Ouvrage Eth

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Ouvrage Eth
Part of Maginot Line New Fronts
Northern France
Ouvrage Eth is located in France
Ouvrage Eth
Ouvrage Eth
Site information
Controlled by France
Site history
Materials Concrete, steel, deep excavation
Battles/wars Battle of France
Ouvrage Eth
Type of work: Small artillery work (Petit ouvrage)
sector
Fortified Sector of the Escaut
Regiment: 54th Fortress Infantry Regiment (RIF)
Number of blocks: 2
Strength: 5 officers, 134 men

Ouvrage Eth is an isolated petit ouvrage of the Maginot Line, built as part of the "New Fronts" program to address shortcomings in the Line's coverage of the border with Belgium. It is located between the villages of Eth and Wargnies-le-Grand, in Nord département. Eth is the sole Maginot fortification in the Fortified Sector of the Escaut, which primarily consisted of individual casemates, blockhouses and the improved 19th-century Fort de Maulde. During the Battle of France the ouvrage resisted artillery attack for four days before the garrison evacuated through a drain to a neighboring casemate.

Design and construction[edit]

The site was approved in 1934. Work cost 7.58 million francs.[1]

Description[edit]

Eth comprises two combat blocks 250 metres (820 ft) apart, one of which had a new mixed-arms turret mounting a JM machine gun and a 25mm gun. [nb 1] An underground gallery connects the two blocks, with underground service and barracks spaces along the short gallery.[4] The nearby Casemate Jenlain is linked to Eth by 600 metres (2,000 ft) of drain large enough for personnel to traverse.[5]

A second phase of work was planned to provide a third block with a twin 75mm gun turret, as well as much larger underground barracks and separate personnel and ammunition entrances about 600 metres (2,000 ft) away in the direction of Wargnies.[4]

A number of small blockhouses are associated with Eth, as well as a casemate:

  • Casemate de Jenlain: Single block with one JM/AC47 embrasure, one JM embrasure, two AM cloches and one GFM-B cloche. It is connected to the ouvrage as described above.[4]

Manning[edit]

The 1940 manning of the ouvrage under the command of Captain Dubos comprised 134 men and 5 officers of the 54th Fortress Infantry Regiment. The units were under the umbrella of the 1st Army, Army Group 1.[4]

History[edit]

See Fortified Sector of the Escaut for a broader discussion of the events of 1940 in the Escaut sector of the Maginot Line.

During the Battle of France in 1940, the invading German forces began to bombard Eth on 22 May. German 8.8 cm guns fired against Block 2 and the Casemate de Jenlain, causing significant damage. By the next day the positions were surrounded. Firing continued into the 26th, with Eth replying with what armament that remained operable. At 0345, rounds penetrated Block 2. At 0600 a German infantry assault was launched. Before the ouvrage could be taken, Captain Dobos organized an evacuation to the casemate through the drain, surprising the Germans when 160 men emerged from an embrasure in the casemate. Happily for the garrison, the Jenlain casemate had successfully dispersed an 8.8 cm gun crew that had been firing on the casemate on the 23rd, and had not regained their piece on the 26th. Combat ceased at 1020 hours[8]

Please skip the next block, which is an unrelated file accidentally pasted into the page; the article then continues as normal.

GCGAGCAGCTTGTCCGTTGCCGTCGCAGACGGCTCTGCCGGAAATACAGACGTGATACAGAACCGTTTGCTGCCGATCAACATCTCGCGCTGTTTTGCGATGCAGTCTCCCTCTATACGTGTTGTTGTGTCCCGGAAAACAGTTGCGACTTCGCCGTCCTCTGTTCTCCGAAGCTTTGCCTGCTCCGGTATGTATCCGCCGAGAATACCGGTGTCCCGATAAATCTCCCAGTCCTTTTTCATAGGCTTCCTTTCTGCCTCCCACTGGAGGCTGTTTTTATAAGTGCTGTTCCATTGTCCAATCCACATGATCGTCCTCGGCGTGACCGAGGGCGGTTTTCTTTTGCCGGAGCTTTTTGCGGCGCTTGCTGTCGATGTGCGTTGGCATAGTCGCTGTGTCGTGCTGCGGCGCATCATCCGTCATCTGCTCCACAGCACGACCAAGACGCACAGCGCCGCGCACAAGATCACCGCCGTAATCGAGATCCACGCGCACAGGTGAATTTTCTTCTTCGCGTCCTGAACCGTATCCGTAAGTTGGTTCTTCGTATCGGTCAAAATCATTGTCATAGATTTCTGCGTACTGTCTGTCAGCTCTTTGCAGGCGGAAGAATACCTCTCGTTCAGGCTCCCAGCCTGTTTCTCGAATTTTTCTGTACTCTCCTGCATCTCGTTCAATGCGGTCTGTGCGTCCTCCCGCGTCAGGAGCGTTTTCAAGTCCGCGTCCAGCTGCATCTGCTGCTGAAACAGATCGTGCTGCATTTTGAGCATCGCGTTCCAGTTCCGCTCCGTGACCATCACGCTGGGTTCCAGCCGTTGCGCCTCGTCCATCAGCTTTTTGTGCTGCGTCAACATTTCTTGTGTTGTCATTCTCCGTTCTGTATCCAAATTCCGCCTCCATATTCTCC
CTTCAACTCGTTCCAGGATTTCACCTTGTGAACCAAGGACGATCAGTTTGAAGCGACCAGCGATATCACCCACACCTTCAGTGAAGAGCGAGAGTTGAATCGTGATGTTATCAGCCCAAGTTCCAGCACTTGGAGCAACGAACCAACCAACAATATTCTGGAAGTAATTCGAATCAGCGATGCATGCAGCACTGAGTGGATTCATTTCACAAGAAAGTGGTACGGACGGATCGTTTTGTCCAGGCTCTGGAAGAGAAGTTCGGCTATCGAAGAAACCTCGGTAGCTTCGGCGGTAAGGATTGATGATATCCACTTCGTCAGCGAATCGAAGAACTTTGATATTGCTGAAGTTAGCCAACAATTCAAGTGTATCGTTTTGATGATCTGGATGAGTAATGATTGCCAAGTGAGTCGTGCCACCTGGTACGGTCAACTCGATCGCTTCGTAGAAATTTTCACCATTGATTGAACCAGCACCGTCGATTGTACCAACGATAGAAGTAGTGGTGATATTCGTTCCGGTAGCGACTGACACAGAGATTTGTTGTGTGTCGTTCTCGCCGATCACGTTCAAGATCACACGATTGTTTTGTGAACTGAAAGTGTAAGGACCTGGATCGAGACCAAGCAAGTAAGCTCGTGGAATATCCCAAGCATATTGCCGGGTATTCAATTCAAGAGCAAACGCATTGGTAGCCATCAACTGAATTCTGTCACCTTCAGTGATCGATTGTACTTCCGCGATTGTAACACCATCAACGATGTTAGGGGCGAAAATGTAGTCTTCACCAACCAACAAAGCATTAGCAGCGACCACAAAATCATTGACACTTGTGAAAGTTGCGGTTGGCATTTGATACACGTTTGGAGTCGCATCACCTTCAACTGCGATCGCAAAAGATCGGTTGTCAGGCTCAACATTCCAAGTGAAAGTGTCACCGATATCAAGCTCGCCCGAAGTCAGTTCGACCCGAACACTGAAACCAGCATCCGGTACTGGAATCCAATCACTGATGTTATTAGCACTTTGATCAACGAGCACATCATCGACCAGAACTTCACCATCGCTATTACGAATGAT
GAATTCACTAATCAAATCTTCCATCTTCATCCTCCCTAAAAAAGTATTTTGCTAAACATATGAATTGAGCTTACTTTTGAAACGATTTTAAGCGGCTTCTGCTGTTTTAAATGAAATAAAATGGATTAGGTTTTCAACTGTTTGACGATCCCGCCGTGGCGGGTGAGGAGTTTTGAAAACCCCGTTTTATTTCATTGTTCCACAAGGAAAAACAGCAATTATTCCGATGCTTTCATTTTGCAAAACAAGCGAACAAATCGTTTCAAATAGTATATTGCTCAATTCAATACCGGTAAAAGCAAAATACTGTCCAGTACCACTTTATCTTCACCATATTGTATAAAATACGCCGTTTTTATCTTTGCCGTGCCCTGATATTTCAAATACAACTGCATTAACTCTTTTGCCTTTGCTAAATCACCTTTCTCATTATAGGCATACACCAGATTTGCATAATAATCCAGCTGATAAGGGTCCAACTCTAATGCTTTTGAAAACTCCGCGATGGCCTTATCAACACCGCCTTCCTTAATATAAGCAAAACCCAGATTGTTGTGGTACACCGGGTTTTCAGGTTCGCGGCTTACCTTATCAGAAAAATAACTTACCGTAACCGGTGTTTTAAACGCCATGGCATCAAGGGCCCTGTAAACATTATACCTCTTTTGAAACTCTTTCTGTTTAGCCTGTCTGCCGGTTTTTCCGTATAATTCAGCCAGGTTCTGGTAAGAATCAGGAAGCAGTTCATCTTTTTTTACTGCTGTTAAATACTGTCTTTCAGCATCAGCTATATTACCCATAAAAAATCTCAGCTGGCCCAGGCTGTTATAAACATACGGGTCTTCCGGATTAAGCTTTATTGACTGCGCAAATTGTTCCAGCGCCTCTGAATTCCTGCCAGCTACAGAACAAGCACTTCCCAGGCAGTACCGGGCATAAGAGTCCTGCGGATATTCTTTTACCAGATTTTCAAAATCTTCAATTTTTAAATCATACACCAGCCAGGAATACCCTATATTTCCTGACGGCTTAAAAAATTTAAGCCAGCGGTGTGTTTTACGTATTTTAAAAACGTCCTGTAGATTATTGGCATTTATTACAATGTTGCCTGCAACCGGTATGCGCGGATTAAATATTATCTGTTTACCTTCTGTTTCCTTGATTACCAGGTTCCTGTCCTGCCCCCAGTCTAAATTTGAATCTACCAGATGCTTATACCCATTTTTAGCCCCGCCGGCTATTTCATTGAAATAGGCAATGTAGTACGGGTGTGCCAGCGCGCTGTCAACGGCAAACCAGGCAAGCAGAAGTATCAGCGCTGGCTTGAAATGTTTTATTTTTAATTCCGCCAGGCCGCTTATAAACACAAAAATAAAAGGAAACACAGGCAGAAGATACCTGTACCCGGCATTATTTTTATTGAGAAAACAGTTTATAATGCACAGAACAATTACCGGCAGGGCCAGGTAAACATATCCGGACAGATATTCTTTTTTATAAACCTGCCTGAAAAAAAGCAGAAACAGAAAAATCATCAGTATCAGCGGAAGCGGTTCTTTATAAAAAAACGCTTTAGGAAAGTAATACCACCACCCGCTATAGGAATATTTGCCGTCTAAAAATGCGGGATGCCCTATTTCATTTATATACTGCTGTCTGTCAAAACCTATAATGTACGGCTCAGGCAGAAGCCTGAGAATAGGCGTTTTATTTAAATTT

Current[edit]

Eth is privately owned and is not accessible to the public. It is reported to be in poor condition.[9]

See also[edit]

Notes[edit]

  1. ^ English-language sources use the French term ouvrage as the preferred term for the Maginot positions, in preference to "fort", a term usually reserved for older fortifications with passive defenses in the form of walls and ditches, although in this case ouvrage also applies to a lesser fortification with a small garrison.[2] The literal translation of ouvrage in the sense of a fortification in English is "work." A Maginot gros ouvrage is a large fortification with a significant artillery component, while a petit ouvrage is smaller, with lighter arms.[3]

References[edit]

  1. ^ Mary, Tome 1. p. 52
  2. ^ Kaufmann 2006, p. 13
  3. ^ Kaufmann 2006, p.20
  4. ^ a b c d Mary, Tome 3, p. 67
  5. ^ Kaufmann 2006, p. 88
  6. ^ Puelinckx, Jean; Aublet, Jean-Louis & Mainguin, Sylvie (2010). "Eth (po d') Bloc 1". Index de la Ligne Maginot (in French). fortiff.be. Retrieved 18 May 2010. 
  7. ^ Puelinckx, Jean; Aublet, Jean-Louis & Mainguin, Sylvie (2010). "Eth (po d') Bloc 2". Index de la Ligne Maginot (in French). fortiff.be. Retrieved 18 May 2010. 
  8. ^ Mary, Tome 3, pp. 185-186
  9. ^ Donnell, Clayton. "Off the Beaten Path". The Maginot Line. Retrieved 18 May 2010. 

Bibliography[edit]

  • Allcorn, William. The Maginot Line 1928-45. Oxford: Osprey Publishing, 2003. ISBN 1-84176-646-1
  • Kaufmann, J.E. and Kaufmann, H.W. Fortress France: The Maginot Line and French Defenses in World War II, Stackpole Books, 2006. ISBN 0-275-98345-5
  • Kaufmann, J.E., Kaufmann, H.W., Jancovič-Potočnik, A. and Lang, P. The Maginot Line: History and Guide, Pen and Sword, 2011. ISBN 978-1-84884-068-3
  • Mary, Jean-Yves; Hohnadel, Alain; Sicard, Jacques. Hommes et Ouvrages de la Ligne Maginot, Tome 1. Paris, Histoire & Collections, 2001. ISBN 2-908182-88-2 (French)
  • Mary, Jean-Yves; Hohnadel, Alain; Sicard, Jacques. Hommes et Ouvrages de la Ligne Maginot, Tome 2. Paris, Histoire & Collections, 2003. ISBN 2-908182-97-1 (French)
  • Mary, Jean-Yves; Hohnadel, Alain; Sicard, Jacques. Hommes et Ouvrages de la Ligne Maginot, Tome 3. Paris, Histoire & Collections, 2003. ISBN 2-913903-88-6 (French)
  • Mary, Jean-Yves; Hohnadel, Alain; Sicard, Jacques. Hommes et Ouvrages de la Ligne Maginot, Tome 5. Paris, Histoire & Collections, 2009. ISBN 978-2-35250-127-5 (French)

External links[edit]